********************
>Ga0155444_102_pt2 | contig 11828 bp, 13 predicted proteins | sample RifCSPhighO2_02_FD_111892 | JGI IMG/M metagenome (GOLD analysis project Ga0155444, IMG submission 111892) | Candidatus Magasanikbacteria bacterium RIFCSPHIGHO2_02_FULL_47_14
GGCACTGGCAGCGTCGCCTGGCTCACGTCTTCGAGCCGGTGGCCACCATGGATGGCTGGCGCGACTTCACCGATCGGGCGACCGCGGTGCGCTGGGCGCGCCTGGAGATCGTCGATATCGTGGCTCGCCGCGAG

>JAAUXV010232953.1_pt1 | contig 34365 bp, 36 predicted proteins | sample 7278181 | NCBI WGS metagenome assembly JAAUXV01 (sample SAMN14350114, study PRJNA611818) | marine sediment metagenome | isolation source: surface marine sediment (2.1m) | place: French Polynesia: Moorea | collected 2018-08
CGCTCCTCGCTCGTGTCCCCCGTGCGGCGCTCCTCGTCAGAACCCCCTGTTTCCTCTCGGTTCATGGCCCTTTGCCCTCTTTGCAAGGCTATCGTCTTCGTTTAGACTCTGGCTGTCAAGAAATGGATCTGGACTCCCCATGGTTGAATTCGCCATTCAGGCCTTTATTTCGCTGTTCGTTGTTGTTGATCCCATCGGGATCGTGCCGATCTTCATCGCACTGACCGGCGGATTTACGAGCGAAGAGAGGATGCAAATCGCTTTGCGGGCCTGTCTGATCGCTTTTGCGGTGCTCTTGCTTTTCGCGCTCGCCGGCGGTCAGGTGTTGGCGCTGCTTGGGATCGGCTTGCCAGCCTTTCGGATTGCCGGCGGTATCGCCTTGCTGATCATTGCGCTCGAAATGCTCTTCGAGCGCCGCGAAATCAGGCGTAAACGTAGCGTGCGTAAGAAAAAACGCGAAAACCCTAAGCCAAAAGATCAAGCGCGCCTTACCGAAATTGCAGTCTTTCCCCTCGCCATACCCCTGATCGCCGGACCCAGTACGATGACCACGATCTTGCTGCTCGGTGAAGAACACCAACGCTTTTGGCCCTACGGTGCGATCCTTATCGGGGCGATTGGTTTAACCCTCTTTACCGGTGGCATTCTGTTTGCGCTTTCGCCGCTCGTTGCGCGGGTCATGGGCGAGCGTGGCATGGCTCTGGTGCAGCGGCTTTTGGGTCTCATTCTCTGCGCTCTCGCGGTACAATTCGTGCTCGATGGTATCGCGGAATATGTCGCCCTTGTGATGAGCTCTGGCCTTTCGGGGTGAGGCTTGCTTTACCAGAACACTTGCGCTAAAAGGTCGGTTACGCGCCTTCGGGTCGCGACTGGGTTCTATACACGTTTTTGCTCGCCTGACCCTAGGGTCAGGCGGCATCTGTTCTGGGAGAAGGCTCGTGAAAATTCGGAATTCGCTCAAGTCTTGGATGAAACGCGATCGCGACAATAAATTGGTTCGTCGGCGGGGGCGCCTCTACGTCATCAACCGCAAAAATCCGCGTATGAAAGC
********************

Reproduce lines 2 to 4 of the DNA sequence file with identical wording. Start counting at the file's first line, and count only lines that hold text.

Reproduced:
GGCACTGGCAGCGTCGCCTGGCTCACGTCTTCGAGCCGGTGGCCACCATGGATGGCTGGCGCGACTTCACCGATCGGGCGACCGCGGTGCGCTGGGCGCGCCTGGAGATCGTCGATATCGTGGCTCGCCGCGAG

>JAAUXV010232953.1_pt1 | contig 34365 bp, 36 predicted proteins | sample 7278181 | NCBI WGS metagenome assembly JAAUXV01 (sample SAMN14350114, study PRJNA611818) | marine sediment metagenome | isolation source: surface marine sediment (2.1m) | place: French Polynesia: Moorea | collected 2018-08
CGCTCCTCGCTCGTGTCCCCCGTGCGGCGCTCCTCGTCAGAACCCCCTGTTTCCTCTCGGTTCATGGCCCTTTGCCCTCTTTGCAAGGCTATCGTCTTCGTTTAGACTCTGGCTGTCAAGAAATGGATCTGGACTCCCCATGGTTGAATTCGCCATTCAGGCCTTTATTTCGCTGTTCGTTGTTGTTGATCCCATCGGGATCGTGCCGATCTTCATCGCACTGACCGGCGGATTTACGAGCGAAGAGAGGATGCAAATCGCTTTGCGGGCCTGTCTGATCGCTTTTGCGGTGCTCTTGCTTTTCGCGCTCGCCGGCGGTCAGGTGTTGGCGCTGCTTGGGATCGGCTTGCCAGCCTTTCGGATTGCCGGCGGTATCGCCTTGCTGATCATTGCGCTCGAAATGCTCTTCGAGCGCCGCGAAATCAGGCGTAAACGTAGCGTGCGTAAGAAAAAACGCGAAAACCCTAAGCCAAAAGATCAAGCGCGCCTTACCGAAATTGCAGTCTTTCCCCTCGCCATACCCCTGATCGCCGGACCCAGTACGATGACCACGATCTTGCTGCTCGGTGAAGAACACCAACGCTTTTGGCCCTACGGTGCGATCCTTATCGGGGCGATTGGTTTAACCCTCTTTACCGGTGGCATTCTGTTTGCGCTTTCGCCGCTCGTTGCGCGGGTCATGGGCGAGCGTGGCATGGCTCTGGTGCAGCGGCTTTTGGGTCTCATTCTCTGCGCTCTCGCGGTACAATTCGTGCTCGATGGTATCGCGGAATATGTCGCCCTTGTGATGAGCTCTGGCCTTTCGGGGTGAGGCTTGCTTTACCAGAACACTTGCGCTAAAAGGTCGGTTACGCGCCTTCGGGTCGCGACTGGGTTCTATACACGTTTTTGCTCGCCTGACCCTAGGGTCAGGCGGCATCTGTTCTGGGAGAAGGCTCGTGAAAATTCGGAATTCGCTCAAGTCTTGGATGAAACGCGATCGCGACAATAAATTGGTTCGTCGGCGGGGGCGCCTCTACGTCATCAACCGCAAAAATCCGCGTATGAAAGC